17. “Release a letter to health care providers clarifying that no federal law prohibits them from reporting threats of violence to law enforcement authorities.”
This is fine. If there’s an active threat of violence, I would hope that a health care provider informs the police.
18. “Provide incentives for schools to hire school resource officers.”
More money for schools.
19. “Develop model emergency response plans for schools, houses of worship and institutions of higher education.”
That’s fine. Most of these institutions already have these plans, but it never hurts to get new ideas. Of course, it’s more federal spending.
20. “Release a letter to state health officials clarifying the scope of mental health services that Medicaid plans must cover.”
One would hope that was already clear.
21. “Finalize regulations clarifying essential health benefits and parity requirements within ACA exchanges.”
Back to Obamacare. Funny how Obama is using the gun issue to advance Obamacare regulations, eh?
22. “Commit to finalizing mental health parity regulations.”
Well, at least we’re committed now.
23. “Launch a national dialogue led by Secretaries Sebelius and Duncan on mental health.”
Yes. Let’s have a dialogue. OK.
I largely think Koffler is right.
A president, especially one of limited popularity like Obama, cannot do too many big things. And what Obama really wants to do is grant amnesty to America’s illegal immigrants and win the budget battles with Congress – the latter to ensure federal spending doesn’t dip and taxes continue to go up.
The gun issue is merely an inconvenience that the White House quickly moved out of the way with a commission and today’s gun control announcement. Going forward, I doubt you will hear much about the issue, and I don’t think there will be much done on Capitol Hill.
That’s why, for example, Obama’s press conference this week was scheduled for Monday instead of Thursday, the day after the gun announcement, when he could have given the proposals maximum publicity. He wanted to use the press conference to talk about the budget, not guns.
While I think there will be some new gun laws, some of which are clearly unconstitutional (not even just the 2nd… try the 4th too…), passed in states like New York and Obama will do some more damage to our rights with Executive Orders, I still don’t anticipate large movement on this issue. It is still our duty to fight more infringments on our rights tooth and nail, but let’s not lose sight of Obama’s desire to spend this country into oblivion.
Americans are borrowing against their 401(k) to pay for non-retirement needs such as mortgages, credit card debt or college tuition, according to a new study from financial advisory firm HelloWallet. That amounts for more than $70 billion in annual withdrawals.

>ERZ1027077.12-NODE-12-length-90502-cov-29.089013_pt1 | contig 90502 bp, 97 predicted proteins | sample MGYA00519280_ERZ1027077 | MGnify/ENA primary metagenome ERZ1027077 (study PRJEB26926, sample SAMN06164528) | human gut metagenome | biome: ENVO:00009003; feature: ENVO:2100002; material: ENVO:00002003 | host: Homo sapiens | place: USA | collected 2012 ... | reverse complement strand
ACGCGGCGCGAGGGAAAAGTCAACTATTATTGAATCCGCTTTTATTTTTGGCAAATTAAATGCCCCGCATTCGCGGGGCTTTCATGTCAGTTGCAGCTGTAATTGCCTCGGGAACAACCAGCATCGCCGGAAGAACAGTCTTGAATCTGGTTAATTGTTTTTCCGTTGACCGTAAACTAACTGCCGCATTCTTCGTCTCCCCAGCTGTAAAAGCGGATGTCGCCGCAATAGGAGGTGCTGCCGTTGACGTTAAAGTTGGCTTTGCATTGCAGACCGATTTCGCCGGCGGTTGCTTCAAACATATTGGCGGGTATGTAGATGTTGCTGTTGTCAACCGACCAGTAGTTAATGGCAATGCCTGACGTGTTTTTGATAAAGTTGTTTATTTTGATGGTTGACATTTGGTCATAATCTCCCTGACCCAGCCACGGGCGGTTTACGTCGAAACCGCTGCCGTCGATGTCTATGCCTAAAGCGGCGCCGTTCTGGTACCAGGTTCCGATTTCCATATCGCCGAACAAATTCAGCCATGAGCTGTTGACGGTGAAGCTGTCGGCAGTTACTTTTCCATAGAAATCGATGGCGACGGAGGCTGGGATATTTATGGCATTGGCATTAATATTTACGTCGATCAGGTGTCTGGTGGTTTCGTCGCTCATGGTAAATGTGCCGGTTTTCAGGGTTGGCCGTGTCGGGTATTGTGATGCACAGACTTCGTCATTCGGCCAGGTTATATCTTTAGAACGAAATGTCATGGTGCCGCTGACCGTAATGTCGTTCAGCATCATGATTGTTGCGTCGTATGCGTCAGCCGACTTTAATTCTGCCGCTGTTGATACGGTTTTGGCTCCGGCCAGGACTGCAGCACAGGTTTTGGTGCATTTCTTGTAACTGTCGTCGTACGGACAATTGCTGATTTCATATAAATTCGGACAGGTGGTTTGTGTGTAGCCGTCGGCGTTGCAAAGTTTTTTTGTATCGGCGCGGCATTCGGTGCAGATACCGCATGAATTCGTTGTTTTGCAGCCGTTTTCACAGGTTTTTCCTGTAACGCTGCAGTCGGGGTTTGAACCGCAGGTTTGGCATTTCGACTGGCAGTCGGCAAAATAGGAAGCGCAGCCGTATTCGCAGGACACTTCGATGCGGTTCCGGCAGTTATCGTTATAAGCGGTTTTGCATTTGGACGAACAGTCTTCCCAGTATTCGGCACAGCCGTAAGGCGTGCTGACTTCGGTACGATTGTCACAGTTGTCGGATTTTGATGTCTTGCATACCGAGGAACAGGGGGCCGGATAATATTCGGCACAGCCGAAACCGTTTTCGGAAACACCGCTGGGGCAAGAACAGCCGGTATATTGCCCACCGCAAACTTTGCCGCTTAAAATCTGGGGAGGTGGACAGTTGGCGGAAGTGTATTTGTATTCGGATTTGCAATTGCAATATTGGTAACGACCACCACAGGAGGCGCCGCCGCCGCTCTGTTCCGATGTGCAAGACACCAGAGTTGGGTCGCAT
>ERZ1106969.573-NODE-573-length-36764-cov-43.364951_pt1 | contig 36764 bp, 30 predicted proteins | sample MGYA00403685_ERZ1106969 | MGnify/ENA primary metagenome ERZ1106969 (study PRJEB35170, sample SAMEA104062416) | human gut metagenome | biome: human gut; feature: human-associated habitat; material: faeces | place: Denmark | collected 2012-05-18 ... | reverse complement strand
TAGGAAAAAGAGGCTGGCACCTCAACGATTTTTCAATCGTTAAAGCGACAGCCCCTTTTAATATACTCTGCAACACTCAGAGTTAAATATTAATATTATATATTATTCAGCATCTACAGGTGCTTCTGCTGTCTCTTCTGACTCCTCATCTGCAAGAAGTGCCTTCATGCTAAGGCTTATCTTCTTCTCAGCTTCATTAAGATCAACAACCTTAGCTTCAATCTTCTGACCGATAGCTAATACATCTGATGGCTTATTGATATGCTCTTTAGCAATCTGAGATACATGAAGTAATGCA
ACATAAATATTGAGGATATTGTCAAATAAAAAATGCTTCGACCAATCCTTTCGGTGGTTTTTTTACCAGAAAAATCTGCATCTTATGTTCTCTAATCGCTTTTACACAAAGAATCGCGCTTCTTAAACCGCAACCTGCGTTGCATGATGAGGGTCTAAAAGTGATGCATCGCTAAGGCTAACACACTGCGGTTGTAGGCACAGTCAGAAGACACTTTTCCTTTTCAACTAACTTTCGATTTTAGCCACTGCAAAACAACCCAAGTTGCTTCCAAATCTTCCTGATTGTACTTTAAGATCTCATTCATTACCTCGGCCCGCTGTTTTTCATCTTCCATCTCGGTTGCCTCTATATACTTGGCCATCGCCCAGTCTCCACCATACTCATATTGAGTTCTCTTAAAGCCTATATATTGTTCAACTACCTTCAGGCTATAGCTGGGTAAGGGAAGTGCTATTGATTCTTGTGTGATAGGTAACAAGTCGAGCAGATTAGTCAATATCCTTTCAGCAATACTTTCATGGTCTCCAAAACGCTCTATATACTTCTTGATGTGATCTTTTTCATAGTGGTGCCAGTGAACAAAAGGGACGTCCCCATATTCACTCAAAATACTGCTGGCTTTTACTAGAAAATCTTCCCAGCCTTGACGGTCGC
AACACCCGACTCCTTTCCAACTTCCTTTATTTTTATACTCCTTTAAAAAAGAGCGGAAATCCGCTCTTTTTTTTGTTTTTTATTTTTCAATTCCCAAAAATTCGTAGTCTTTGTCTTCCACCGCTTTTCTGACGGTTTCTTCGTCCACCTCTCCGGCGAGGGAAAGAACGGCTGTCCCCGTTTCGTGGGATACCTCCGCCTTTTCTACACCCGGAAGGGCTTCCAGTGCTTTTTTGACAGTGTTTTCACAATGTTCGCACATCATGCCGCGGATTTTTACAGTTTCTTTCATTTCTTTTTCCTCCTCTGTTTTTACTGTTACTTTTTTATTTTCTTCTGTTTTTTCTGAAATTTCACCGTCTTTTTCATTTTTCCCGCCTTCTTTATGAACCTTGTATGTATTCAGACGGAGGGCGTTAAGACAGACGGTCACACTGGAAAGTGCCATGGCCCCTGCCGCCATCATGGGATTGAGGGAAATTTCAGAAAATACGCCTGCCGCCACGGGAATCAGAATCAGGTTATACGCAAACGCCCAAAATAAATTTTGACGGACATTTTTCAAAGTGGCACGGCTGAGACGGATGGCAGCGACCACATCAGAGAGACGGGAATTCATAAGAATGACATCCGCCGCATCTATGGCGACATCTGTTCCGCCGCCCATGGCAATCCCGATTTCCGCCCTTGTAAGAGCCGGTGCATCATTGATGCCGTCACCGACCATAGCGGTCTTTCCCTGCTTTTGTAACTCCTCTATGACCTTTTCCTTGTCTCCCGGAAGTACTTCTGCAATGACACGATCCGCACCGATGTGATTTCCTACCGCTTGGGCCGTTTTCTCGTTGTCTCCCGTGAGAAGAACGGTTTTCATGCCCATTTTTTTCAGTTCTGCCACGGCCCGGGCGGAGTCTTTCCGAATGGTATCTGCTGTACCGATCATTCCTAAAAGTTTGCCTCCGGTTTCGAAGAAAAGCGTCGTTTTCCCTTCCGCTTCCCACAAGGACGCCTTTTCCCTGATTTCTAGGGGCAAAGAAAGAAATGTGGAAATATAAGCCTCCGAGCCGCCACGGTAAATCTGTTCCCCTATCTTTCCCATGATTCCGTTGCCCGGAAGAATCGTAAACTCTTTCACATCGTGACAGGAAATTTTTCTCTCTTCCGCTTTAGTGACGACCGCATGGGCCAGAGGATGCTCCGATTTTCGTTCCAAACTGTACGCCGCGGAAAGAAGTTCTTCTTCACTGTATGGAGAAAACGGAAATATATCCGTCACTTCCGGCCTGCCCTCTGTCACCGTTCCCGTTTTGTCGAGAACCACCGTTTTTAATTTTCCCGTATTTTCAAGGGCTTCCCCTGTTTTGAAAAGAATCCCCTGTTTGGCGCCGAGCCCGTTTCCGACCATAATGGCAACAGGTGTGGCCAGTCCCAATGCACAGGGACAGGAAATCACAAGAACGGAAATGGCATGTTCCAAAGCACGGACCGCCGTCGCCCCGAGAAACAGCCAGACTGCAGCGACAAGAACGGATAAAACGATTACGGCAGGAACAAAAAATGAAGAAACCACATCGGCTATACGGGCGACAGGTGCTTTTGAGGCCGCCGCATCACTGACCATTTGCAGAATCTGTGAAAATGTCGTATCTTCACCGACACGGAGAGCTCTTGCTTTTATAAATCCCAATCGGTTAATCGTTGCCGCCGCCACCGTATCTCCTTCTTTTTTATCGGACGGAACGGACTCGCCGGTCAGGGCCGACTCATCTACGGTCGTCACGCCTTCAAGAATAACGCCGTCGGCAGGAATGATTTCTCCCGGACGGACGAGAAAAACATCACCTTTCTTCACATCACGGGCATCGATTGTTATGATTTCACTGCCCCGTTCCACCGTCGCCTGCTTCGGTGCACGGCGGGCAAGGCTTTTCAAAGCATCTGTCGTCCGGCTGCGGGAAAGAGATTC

In 2006. What a raging hypocrite.
The fact that we’re here today to debate raising America’s debt limit is a sign of leadership failure. Leadership means ‘The buck stops here.’ Instead, Washington is shifting the burden of bad choices today onto the backs of our children and grandchildren. America has a debt problem and a failure of leadership. Americans deserve better. I therefore intend to oppose the effort to increase America’s debt limit.
Obama treats his supporters like idiots. He may be right.
The White House has informed House Budget Committee Chairman Paul Ryan (R-Wis.) that it will miss the legal deadline for sending a budget to Congress.
Acting Budget Director Jeff Zients told Ryan in a letter delivered Friday that the budget will not be delivered by Feb. 4, as required by law.
Ryan’s office says that Obama has missed the budget deadline more than any president since the 1920s. Obama’s first budget was delayed until May, while his second budget was delivered on time. The last two budgets were late but came in February.
I wasn’t able to listen to Governor Walker’s State of the State last night, but I this was perhaps the most important initiative that may come out of this session.
That includes how he plans to create incentives for high performing and rapidly improving schools, while helping failing schools improve. He said his goal is to help each school excel so every child has access to a great education.
“As a parent it’s moral imperative, and as you governor, it’s an economic imperative,” Walker said.
Walker’s call to expand education opportunities came on the heels of a poll released by the conservative Education Action Group, based in Michigan. The poll found 61 percent of likely voters polled supported expanding school choice “to allow every Wisconsin child to attend the public or private, including religious schools, of their choice.”
“Every child should have access to a great education,” Walker said. “We continue to expand the number of choices for families in Wisconsin—be it a traditional, a charter, a voucher, a virtual, or a home school environment. Moving forward, we want to continue to dramatically improve existing schools and give parents the opportunity to choose legitimate alternatives to failing schools.”
Perhaps, but fun to think about.
Nick Saban and his staff must feel good about their national championship run, but they better not celebrate for too long because Kevin Sumlin’s getting his Aggies prepared to officially take over the SEC in the 2013 season.